Many new arrivals settling in Victoria come from conflict zones around the world where they may have been exposed to traumatic circumstances involving, in some cases, torture or severe psychological violation. For many, the refugee experience will have meant disruption to healthy eating including prolonged periods of inadequate food and water, lack of access to traditional foods, and an inability to maintain regular family eating times.
While they may be in poor health on arrival, people face a number of barriers to re-establishing a good diet including financial and language difficulties, transport problems, difficulties in accessing traditional food supplies, and a lack of familiarity with shopping facilities and foods in Australia. Those suffering the psychological effects of torture and trauma may also experience poor appetite and other eating problems.
There is some potential to use food and lifestyle interventions to promote recovery from the refugee experience by:
- Addressing the consequences of food deprivation and poor diet.
- Assisting with some of the psychological consequences of the refugee experience (anxiety, sleeplessness).
- Promoting control and independence over food purchasing, preparation and consumption.
- Fostering connections between people and affirming cultural identity, practices and ties.
The traditional diets and lifestyles of many people coming to Australia are very healthy. Supporting them to re-establish or maintain these can help to prevent the development of some lifestyle diseases common among the Australian born. At the same time, some changes will need to be made on arrival.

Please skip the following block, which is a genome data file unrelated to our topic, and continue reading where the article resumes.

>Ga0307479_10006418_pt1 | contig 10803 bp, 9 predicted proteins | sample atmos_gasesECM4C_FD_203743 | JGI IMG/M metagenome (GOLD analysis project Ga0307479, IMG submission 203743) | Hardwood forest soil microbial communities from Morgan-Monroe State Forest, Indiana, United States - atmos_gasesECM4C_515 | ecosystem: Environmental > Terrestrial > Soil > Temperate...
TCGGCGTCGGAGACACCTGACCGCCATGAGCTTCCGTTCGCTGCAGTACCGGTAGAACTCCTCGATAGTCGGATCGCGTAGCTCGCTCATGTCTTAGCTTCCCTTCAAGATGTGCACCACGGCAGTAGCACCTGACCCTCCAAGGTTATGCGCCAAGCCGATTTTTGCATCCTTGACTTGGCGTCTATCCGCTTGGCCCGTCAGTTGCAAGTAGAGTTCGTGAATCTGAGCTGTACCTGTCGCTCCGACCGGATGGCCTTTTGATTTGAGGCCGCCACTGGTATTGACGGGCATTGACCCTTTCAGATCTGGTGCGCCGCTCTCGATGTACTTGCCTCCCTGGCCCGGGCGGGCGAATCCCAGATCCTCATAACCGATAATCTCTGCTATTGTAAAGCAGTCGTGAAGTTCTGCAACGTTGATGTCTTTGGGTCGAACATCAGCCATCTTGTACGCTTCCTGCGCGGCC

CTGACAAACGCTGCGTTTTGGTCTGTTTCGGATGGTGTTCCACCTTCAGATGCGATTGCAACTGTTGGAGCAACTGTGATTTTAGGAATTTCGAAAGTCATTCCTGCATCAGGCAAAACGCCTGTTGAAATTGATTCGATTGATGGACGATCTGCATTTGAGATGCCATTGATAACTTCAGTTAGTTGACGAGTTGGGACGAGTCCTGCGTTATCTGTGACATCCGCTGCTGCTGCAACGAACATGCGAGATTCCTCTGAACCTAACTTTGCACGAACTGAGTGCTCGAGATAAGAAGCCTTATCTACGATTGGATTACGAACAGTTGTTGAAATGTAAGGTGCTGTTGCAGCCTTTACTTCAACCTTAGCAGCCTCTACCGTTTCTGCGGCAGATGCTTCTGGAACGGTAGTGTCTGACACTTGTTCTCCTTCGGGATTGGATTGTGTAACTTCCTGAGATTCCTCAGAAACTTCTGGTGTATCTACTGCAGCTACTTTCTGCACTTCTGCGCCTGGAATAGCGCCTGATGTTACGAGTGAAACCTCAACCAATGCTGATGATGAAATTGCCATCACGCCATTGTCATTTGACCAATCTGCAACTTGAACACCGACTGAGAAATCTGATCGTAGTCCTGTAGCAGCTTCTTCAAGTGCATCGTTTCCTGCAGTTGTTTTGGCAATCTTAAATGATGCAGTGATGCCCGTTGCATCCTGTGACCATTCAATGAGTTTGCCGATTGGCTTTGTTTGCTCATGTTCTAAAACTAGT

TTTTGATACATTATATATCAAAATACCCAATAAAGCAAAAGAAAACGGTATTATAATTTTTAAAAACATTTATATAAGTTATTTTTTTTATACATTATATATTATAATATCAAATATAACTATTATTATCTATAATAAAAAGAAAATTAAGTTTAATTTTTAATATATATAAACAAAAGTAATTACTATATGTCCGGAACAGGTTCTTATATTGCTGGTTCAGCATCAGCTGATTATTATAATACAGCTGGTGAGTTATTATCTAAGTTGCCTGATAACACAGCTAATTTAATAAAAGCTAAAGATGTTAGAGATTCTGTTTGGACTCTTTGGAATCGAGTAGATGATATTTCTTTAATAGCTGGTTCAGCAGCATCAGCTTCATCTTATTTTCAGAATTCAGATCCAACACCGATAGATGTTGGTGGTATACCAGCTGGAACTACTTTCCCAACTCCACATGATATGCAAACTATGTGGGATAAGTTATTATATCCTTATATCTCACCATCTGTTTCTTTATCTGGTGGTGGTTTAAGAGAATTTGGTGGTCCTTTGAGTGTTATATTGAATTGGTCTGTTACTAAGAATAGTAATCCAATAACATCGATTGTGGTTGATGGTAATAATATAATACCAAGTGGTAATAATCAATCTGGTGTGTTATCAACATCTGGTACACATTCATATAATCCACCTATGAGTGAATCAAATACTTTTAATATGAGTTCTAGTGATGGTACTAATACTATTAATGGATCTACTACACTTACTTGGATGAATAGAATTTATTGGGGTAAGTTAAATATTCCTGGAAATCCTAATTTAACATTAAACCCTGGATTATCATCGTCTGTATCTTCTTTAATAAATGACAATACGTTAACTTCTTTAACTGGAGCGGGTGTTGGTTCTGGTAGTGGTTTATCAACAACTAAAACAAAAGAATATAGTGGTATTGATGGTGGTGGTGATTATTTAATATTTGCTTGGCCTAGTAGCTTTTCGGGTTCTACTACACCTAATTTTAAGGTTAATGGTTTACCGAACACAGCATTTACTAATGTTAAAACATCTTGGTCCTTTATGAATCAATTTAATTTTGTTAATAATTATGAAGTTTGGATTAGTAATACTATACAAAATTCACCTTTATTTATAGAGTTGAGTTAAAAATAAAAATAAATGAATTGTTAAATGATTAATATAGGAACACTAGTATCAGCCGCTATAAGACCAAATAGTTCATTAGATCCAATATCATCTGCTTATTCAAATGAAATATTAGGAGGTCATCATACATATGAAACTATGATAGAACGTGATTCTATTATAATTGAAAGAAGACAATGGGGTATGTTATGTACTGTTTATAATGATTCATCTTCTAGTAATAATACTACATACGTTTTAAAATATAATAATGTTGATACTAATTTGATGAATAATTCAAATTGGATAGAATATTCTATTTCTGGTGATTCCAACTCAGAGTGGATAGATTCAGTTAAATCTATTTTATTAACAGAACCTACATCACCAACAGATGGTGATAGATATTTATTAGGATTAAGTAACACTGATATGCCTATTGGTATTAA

Recognising that new arrivals face a number of competing priorities in the early settlement period – many of which are central to their survival – it aims to address issues in low key ways which can be accessed by new arrivals in the course of accomplishing other settlement tasks. Its emphasis is on enhancing the capacity of health, settlement and teaching professionals to provide support to new arrivals.
The project was developed following consultation with new arrival communities and those working with them. Multilingual resources were focus tested with new arrivals, while professional resources were piloted with relevant workers and their recently arrived clients.
While the project is concerned with new arrival communities broadly, specific language or cultural resources and information are targeted to the communities of Iraq, the former Yugoslavia and the African countries of Somalia, Ethiopia, Eritrea and the Sudan.
Key diet and lifestyle messages conveyed in project resources are consistent with the the National Health and Medical Research Council’s Australian Dietary Guidelines (1992).
The Food and Nutrition Project for Recent Arrivals from Refugee Backgrounds has produced a number of resources to support new arrivals to maintain a healthy diet and lifestyle in Australia. Check out our electronic publication : Healthy Eating and Living in Australia and Easing the Transition.
The project is an initiative of the Victorian Foundation for Survivors of Torture (VFST) in collaboration with Deakin University and the Darebin, Springvale and Western Region community health centres. It was funded by the Victorian Health Promotion Foundation.
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